For employers, firing an employee is not as simple as pulling an employee into your office to tell them that “things just aren’t working out”. For most small business owners, firing an employee is even harder, not only because it just feels so personal, but because you can open yourself up to costly legal action.
It’s important to not only have your bases covered legally, but to terminate your workers in the most empathetic and ethical way possible.
Here’s some helpful tips for making a bad situation better:
This seems obvious, but in the heat of the moment, you could make a decision that is neither correct nor fair. Even if you have a zero-tolerance policy for a certain action or behavior, take a few moments to ensure that the employees action truly falls within the parameters of the situation. If you act too hastily, you not only set yourself up for legal action, but could lose an employee that could be rehabilitated, saving you time and money in the recruiting process.
Terminating an employee should be the last step in a formal process. Except where a zero-tolerance policy is concerned, you should have taken steps to improve employee performance. Subpar performance should be documented, additional training and/or resources should be provided, targets and timelines for performance improvement should be set… and every step should be documented in writing. This not only protects your company but, more importantly, ensures that the employee was given every chance to succeed.
There is typically an awkward period between “You’re Fired” and the employee leaving the premises. Make sure that you map out how the employee will collect their belongings and return company property.
If you need to line up other departments such as IT to capture emails and sensitive information in advance, or HR to discuss benefits, line them up so they will be available. The last thing you want is to have the terminated employee have to wait.
Be prepared to answer questions such as:
“When will I receive my final pay/bonuses?” – you have 48 hours when terminating an employee.
“What will happen to my benefits” – this will be dependent on the situation and whether a severance package is offered
“When will I get my Record of employment?” – within 5 days. If sent electronically to Service Canada, the employee does not need a copy. If a paper copy is submitted, the employee must be provided with a copy.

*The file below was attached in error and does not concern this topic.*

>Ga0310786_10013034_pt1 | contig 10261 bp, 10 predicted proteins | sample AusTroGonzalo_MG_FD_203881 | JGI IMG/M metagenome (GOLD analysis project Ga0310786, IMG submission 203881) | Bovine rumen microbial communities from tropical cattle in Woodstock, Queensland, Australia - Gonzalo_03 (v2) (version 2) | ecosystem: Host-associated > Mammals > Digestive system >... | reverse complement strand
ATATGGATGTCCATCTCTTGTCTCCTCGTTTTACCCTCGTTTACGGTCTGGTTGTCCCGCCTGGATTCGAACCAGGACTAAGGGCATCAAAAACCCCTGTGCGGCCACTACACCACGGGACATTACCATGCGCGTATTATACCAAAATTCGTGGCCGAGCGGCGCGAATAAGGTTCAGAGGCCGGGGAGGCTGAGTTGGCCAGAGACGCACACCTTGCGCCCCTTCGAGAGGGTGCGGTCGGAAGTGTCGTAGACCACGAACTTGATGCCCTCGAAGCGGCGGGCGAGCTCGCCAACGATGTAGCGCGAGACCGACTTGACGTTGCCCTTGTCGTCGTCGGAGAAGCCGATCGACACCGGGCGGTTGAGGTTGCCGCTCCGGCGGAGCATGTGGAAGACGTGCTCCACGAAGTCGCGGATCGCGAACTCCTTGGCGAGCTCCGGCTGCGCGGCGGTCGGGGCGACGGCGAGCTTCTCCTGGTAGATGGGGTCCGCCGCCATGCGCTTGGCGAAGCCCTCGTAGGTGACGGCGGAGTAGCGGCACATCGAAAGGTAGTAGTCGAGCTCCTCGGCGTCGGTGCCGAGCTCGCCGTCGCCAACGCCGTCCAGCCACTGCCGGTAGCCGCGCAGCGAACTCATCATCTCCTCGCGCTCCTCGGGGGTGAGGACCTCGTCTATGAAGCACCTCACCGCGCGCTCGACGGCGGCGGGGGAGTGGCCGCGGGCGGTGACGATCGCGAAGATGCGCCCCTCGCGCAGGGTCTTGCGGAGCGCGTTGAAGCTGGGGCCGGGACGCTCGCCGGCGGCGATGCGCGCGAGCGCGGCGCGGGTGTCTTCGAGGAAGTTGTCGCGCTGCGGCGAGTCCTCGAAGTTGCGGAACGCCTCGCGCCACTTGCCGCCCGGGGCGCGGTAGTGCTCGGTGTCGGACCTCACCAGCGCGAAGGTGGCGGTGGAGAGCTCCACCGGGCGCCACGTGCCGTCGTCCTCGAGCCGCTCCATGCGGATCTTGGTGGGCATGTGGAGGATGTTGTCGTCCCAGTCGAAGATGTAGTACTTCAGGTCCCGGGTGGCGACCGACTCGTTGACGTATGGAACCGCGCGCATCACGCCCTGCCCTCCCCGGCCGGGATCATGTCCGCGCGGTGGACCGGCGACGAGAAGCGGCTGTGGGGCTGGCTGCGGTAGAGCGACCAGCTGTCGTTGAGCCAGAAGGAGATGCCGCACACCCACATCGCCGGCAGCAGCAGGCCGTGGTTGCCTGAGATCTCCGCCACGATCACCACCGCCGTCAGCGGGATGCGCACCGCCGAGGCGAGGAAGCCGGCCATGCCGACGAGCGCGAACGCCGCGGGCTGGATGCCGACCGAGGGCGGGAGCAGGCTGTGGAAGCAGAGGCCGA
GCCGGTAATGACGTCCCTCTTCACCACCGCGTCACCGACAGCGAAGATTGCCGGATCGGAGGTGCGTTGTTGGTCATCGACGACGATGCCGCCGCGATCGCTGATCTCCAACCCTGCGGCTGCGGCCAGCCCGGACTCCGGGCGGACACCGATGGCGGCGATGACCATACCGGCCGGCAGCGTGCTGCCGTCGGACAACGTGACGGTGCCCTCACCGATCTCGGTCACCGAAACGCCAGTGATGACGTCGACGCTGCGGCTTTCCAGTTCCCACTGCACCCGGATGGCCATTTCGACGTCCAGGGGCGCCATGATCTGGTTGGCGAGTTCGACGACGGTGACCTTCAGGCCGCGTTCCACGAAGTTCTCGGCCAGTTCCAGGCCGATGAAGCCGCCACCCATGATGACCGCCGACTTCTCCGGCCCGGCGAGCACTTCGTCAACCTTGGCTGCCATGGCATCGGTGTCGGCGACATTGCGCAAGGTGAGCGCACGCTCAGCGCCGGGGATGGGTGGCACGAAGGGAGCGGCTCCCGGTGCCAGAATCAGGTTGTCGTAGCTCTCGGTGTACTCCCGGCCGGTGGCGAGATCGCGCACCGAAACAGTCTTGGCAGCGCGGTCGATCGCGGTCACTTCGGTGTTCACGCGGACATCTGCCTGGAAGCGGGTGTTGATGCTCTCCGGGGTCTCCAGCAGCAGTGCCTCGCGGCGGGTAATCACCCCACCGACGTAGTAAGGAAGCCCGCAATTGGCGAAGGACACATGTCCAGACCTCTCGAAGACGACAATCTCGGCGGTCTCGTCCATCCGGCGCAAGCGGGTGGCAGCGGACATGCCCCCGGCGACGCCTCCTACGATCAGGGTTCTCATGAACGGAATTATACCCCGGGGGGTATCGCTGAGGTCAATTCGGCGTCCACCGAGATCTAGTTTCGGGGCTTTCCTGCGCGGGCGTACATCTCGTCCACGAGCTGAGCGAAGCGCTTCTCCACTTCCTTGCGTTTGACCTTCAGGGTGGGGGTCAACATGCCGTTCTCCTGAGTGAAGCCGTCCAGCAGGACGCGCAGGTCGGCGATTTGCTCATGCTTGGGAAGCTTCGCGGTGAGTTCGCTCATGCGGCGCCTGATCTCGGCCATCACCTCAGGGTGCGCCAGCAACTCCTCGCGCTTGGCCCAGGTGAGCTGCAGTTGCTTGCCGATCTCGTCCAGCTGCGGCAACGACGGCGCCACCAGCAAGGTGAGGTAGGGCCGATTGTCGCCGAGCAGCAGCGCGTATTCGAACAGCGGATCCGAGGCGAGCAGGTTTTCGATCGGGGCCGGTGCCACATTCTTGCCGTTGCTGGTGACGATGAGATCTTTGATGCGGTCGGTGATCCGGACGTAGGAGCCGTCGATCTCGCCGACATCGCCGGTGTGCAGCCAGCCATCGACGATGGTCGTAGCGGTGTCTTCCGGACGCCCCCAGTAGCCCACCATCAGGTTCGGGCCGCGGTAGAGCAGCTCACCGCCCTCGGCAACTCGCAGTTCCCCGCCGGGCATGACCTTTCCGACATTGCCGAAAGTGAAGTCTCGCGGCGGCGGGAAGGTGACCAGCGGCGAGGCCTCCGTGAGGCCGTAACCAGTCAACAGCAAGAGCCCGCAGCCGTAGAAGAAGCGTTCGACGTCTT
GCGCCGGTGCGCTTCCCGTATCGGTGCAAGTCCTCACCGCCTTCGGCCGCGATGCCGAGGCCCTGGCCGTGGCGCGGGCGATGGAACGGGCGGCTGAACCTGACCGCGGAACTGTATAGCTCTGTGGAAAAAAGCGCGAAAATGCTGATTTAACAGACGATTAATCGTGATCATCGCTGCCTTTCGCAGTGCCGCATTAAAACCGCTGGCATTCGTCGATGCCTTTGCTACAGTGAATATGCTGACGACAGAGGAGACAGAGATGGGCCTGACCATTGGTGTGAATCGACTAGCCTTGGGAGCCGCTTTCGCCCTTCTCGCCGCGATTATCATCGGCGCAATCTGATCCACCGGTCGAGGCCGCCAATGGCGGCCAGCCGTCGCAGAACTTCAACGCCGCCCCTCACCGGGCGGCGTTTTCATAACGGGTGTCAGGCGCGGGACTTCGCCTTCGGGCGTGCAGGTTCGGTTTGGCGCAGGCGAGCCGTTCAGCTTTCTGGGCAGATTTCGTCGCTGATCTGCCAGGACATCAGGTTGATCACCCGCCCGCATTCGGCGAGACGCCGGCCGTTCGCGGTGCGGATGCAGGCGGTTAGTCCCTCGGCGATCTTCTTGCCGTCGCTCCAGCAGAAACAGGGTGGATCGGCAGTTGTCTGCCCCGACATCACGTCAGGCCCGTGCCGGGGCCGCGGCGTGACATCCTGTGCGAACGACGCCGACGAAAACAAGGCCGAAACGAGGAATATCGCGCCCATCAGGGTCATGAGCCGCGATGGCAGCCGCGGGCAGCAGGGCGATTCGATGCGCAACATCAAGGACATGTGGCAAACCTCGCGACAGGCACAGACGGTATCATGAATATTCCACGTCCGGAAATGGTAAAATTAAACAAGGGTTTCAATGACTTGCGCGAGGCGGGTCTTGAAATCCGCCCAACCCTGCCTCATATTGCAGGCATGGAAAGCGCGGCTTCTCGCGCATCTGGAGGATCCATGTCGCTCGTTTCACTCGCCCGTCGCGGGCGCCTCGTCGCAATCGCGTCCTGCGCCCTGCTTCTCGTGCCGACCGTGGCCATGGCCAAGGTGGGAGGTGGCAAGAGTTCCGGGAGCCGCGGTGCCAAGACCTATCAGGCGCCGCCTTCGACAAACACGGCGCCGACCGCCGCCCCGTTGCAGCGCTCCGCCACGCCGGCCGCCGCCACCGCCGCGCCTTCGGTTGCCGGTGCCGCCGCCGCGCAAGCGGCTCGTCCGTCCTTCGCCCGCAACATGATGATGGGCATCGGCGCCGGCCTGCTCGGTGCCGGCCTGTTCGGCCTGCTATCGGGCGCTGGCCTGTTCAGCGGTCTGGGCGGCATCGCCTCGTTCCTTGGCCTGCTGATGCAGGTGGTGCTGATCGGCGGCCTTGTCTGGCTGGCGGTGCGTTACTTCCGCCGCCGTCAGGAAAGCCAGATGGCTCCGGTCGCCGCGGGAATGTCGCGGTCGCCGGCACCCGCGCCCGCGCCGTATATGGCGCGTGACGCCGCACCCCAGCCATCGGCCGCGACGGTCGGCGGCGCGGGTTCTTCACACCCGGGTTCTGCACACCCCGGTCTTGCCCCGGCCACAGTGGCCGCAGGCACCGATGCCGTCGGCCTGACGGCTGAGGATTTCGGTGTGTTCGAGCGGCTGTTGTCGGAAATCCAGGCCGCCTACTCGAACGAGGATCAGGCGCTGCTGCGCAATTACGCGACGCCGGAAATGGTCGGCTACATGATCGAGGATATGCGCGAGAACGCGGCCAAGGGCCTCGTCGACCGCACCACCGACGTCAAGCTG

Know what you are going to say. If you have followed the documentation stage, you can keep the conversation as simple as possible. For example, “Allison, I’m sorry but we need to let you go”, then briefly outline why, as per your documentation. That’s it. There should be no need to go into great detail – Allison should already know. Being an emotionally charged situation, you may feel the need to fill the silence and talk – a lot. Don’t. The less you say, the more dignity the employee retains. Stick to the point and be professional.
In situations like these, some people get quiet, some get mad and some argue. Employees must be given the opportunity to respond to their termination (or any disciplinary action) but don’t let yourself get sucked into an argument. If you have followed proper processes, there is no need for an argument. If the employee insists on arguing about the “fairness” of the decision, just say “Allison, I am happy to talk about this as long as you wish, but nothing we will say will change this decision”. This should help to diffuse the situation and help the employee understand that the decision is final and no amount of negotiating, yelling or arguing about the facts will change the outcome. Any argument will only make the employee feel worse and, let’s face it, could open you up to legal action if you speak without thinking in the heat of the moment.
After the employee has left the premises, there is a possibility that they may have questions about pay, benefits, bonuses etc. Offer the employee a support system for a pre-determined period of time and let them know who they can contact with questions
Don’t offer to help when you can’t (or won’t). In many situations, employers feel the need to offer platitudes – not to make the employee feel better, but to make themselves feel better. If you have fired the employee for cause, there are very few ways you can help them find a new job. Shake hands and let them go. Wrap things up by saying, “Even though this didn’t work out, I wish you all the best.” Accept that no matter how justified your decision, you will feel terrible. And you should. You played a role in changing someone’s life for the worse and that is something you will never get used to (hopefully).
Very few people enjoy firing employees, especially after years of service or where a professional or personal bond has developed. Management and leadership roles carry a level of responsibility that can be difficult but play an integral role in business growth. For your own peace of mind, as well as the employees, follow the steps above to ensure that you have reached a fair and objective decision that is in the best interests of your company.
Every company should have clear policies and guidelines for their employees – these should include job descriptions, employment contracts, targets and deliverables, zero-tolerance policies as well as hiring and firing processes. Without clear guidelines for your employees, you open your company up to a lot of risk.
If your HR policies (or lack of) are costing you time, money, or productivity, IWG Corporate Services can help. Not only do we offer HR consulting services, we offer access to the business tools that large corporations spend hundreds of thousands of dollars to create and implement – at a fraction of the cost.
Ready to sort out your HR? Give us a call at 250-869-8158 or admin@IWGservices.ca for a free consultation to discover how we can help.